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Perhaps without noticing the altitudes of irony to which they have flown, President Donald Trump’s most ardent supporters are convinced that they may achieve “freedom” mainly by throwing themselves at his feet and vowing complete obedience.

But perhaps that puzzlement is best left for contemplation at another time, as additional matters beckon.

Some observers are asking whether the gun-rights folks are aware that they have lapsed into a similar pair of discordant beliefs. While they interpret even modest government restrictions on guns to be federal overreach, the government’s use of U.S. military troops to attack protesting U.S. citizens does not move them to express concerns about a “slippery slope.”

Notwithstanding such issues, perhaps nothing demands attention as does an incident in early August when, while in Ohio, Mr. Trump warned that, if Joe Biden were to be elected, there would be “... no religion, no anything, [and Biden would] hurt the Bible, hurt God.” Eye-rolling courthouse square philosophers were compelled to ask, “What in the name of Albert Camus did the president mean?”

If Joe Biden is powerful enough to hurt God, why didn’t Biden win the presidency years ago? And by what means would Joe Biden get rid of religion? And how is it possible that, under President Biden, there would be “no anything?” Given that I am supportive to a fault, I wish to reassure President Trump that, should he be replaced by Joe Biden, there would never be “no anything.” At a minimum, necessities such as golf, money and at least a handful of adoring fans would remain.

Further efforts to tease meaning from the president’s strange verbalization puts one in mind of the words of comic Woody Allen who said that, while taking a college exam about existentialism, he had left all the answers blank, and received a grade of 100%.

Such are the inscrutable ways of our president. Recently, he revealed slightly too much about himself when he claimed that Joe Biden suffers neurocognitive impairment. But it was the president, rather than Mr. Biden, who last month interjected the phrase “Yo semite” into a discussion of the beauty of our National Parks. Physicians may have feared they were witnessing the sudden onset of Tourette’s Syndrome. Others were concerned that Mr. Trump had lapsed into dreamy desire for anther Sylvester Stallone “Rocky” film that would be set in the Middle East.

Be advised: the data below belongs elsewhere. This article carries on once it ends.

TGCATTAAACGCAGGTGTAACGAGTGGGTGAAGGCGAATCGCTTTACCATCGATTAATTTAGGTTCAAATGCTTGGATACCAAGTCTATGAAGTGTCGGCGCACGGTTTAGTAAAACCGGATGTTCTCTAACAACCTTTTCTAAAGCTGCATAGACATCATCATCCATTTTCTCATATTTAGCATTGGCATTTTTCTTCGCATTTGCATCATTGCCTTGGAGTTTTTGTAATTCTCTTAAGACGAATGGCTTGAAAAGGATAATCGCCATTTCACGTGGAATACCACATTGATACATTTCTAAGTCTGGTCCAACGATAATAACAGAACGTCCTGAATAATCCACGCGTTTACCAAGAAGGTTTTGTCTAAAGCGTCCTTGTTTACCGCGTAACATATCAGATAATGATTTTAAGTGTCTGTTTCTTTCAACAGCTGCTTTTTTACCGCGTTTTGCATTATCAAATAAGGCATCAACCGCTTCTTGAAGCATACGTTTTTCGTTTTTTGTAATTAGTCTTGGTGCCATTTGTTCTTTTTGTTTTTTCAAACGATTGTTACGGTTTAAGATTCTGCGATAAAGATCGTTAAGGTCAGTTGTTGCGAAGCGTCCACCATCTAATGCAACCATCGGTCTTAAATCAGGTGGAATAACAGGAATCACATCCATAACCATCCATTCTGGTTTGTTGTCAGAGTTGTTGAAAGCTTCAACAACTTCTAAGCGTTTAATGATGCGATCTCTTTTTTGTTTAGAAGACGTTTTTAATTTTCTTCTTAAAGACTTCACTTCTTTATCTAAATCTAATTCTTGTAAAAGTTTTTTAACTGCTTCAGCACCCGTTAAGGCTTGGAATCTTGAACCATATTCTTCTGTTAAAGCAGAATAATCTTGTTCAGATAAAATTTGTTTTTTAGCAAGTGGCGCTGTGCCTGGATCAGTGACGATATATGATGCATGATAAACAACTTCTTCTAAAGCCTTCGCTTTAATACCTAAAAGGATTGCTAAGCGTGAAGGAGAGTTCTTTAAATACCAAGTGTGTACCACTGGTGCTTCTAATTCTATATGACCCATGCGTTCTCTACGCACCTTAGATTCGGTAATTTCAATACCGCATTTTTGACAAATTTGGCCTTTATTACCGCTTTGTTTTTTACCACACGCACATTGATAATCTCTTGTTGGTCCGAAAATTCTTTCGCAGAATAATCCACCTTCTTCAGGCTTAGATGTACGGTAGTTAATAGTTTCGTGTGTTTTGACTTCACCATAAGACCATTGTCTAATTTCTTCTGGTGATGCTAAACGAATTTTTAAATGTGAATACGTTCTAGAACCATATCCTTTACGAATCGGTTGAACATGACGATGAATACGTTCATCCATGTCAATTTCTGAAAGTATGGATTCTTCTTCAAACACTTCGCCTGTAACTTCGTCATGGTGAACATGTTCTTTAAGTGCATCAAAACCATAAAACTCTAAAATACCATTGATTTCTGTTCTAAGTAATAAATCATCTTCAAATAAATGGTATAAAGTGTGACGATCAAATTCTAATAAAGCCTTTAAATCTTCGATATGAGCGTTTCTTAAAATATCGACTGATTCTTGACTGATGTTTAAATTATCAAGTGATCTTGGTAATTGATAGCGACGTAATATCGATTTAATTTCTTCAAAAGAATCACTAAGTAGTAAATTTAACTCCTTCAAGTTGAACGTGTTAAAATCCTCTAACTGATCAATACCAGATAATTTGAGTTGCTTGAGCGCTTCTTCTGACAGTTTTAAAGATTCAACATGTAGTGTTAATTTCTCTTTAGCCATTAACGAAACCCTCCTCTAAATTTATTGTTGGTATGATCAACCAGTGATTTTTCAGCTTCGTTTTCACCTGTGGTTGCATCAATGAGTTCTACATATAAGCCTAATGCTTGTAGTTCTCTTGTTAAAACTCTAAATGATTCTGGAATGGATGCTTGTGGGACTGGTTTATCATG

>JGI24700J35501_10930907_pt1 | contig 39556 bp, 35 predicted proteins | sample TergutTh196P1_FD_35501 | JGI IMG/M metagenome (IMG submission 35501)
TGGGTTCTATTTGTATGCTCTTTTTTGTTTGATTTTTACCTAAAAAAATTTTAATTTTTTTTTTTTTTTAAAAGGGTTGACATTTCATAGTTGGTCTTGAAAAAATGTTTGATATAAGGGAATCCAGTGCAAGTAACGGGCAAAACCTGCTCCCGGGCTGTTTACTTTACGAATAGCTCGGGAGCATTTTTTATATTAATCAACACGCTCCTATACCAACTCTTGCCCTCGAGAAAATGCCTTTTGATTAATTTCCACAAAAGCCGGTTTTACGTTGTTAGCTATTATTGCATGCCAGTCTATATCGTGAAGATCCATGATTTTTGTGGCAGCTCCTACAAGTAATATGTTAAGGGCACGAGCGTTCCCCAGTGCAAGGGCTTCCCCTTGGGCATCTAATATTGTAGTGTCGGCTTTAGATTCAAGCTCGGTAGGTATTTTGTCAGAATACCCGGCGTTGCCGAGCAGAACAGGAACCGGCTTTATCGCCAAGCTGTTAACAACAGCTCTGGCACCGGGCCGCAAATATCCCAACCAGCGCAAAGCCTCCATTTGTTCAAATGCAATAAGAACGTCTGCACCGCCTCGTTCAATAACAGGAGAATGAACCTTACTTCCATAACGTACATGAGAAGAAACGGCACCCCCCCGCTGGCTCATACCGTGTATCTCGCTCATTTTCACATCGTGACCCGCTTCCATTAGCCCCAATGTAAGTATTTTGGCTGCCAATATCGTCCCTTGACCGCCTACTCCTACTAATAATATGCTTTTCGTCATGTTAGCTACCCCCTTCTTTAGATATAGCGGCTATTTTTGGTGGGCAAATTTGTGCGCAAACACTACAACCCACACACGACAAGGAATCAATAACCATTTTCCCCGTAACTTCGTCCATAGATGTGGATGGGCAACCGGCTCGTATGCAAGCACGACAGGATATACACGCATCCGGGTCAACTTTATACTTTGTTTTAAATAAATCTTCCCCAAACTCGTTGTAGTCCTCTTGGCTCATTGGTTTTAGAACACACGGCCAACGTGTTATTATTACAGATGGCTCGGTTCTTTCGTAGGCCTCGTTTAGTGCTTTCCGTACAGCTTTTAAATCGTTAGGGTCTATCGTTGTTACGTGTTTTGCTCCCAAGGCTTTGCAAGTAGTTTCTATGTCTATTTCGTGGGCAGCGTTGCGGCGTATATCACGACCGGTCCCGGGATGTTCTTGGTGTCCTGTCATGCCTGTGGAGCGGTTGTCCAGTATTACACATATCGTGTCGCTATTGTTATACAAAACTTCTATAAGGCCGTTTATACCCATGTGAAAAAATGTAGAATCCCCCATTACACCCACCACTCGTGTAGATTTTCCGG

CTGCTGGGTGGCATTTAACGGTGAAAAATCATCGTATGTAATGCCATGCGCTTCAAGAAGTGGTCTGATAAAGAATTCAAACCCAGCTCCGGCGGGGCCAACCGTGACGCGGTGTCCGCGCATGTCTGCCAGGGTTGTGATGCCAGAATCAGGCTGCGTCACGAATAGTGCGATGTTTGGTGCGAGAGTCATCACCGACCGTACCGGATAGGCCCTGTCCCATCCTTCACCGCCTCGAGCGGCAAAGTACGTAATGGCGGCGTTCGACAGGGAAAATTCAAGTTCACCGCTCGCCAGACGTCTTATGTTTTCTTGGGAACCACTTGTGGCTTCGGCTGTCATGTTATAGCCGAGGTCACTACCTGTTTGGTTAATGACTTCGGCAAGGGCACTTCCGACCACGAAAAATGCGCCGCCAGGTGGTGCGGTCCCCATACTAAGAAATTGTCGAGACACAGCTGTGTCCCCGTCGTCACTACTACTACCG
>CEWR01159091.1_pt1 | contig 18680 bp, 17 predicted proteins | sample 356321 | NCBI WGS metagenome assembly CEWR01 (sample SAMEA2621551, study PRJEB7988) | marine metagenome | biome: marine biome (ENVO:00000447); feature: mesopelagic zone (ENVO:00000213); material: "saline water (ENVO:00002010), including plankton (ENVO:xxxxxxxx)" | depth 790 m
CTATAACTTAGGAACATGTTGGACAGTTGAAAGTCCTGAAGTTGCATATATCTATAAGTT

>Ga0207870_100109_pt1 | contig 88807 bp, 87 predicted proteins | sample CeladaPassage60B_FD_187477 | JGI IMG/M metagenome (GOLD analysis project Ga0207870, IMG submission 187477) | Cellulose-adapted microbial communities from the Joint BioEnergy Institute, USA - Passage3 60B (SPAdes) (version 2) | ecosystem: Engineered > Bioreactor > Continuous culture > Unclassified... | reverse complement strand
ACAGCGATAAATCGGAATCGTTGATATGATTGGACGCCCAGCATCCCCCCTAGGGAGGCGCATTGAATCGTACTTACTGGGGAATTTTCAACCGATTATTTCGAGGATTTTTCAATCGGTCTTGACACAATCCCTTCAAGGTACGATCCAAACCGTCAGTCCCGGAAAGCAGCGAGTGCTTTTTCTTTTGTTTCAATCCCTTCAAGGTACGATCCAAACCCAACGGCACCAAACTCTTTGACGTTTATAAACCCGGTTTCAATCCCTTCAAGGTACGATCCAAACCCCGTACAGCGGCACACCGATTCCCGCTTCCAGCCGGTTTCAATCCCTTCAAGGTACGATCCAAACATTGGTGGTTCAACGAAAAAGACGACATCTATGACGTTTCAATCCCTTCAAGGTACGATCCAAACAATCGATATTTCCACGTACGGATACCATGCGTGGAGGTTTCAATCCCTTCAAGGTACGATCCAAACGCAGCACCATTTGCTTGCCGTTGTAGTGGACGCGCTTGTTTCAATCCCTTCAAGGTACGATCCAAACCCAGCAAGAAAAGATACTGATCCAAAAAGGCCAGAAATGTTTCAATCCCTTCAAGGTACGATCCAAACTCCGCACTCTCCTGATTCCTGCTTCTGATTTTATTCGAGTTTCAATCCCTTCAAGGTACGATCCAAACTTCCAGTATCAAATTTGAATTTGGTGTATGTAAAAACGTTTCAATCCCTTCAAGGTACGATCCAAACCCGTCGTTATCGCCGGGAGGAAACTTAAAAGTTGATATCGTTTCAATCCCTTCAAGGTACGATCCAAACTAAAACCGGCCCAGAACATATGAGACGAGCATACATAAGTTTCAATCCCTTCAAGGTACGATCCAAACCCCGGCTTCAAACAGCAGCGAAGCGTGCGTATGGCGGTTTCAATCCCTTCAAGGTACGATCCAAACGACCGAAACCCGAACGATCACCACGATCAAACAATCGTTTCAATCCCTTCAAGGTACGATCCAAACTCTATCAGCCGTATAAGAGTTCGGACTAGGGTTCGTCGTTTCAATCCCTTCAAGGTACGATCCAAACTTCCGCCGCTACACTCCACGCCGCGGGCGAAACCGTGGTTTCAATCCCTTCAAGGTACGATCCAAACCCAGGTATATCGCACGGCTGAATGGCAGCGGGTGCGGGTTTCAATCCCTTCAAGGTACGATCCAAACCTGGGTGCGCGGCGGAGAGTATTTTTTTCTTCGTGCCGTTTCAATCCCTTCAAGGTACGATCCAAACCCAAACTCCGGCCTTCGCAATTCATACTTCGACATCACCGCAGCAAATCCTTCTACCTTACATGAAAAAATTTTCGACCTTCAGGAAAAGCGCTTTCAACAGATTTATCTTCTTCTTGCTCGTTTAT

Then again, I am reminded that, in August, acclaimed military historian Donald Trump said the 1918 Spanish Flu pandemic “probably ended the Second World War [because] all the soldiers were sick.”

Although we daily observe the president’s gift of whatever it is that he substitutes for clear thinking, none of that matters to his bedrock supporters. Nor do they consider it to be of consequence that he has done little or nothing to “bring back coal” or “drain the swamp” or that he displays a troubling subservience to Vladimir Putin or that he is presently in court trying to smash the Affordable Care Act into oblivion (which would abolish coverage for preexisting conditions).

Yet, beyond his catalog of other failures, Donald Trump’s effort to deal with COVID-19 continues to be the disaster of the century. Nevertheless, it is a disaster that evidently may be swatted away like a troubling gnat, dismissed as yet another episode in the unknowable ways of a genius.

Unfortunately, we must endure these happenings and persevere even as an answer to the question of our age is approaching the horizon: Do we save the republic, or do we reelect Donald Trump?

Joseph Wyatt is a Gazette-Mail contributing columnist and emeritus professor at Marshall University.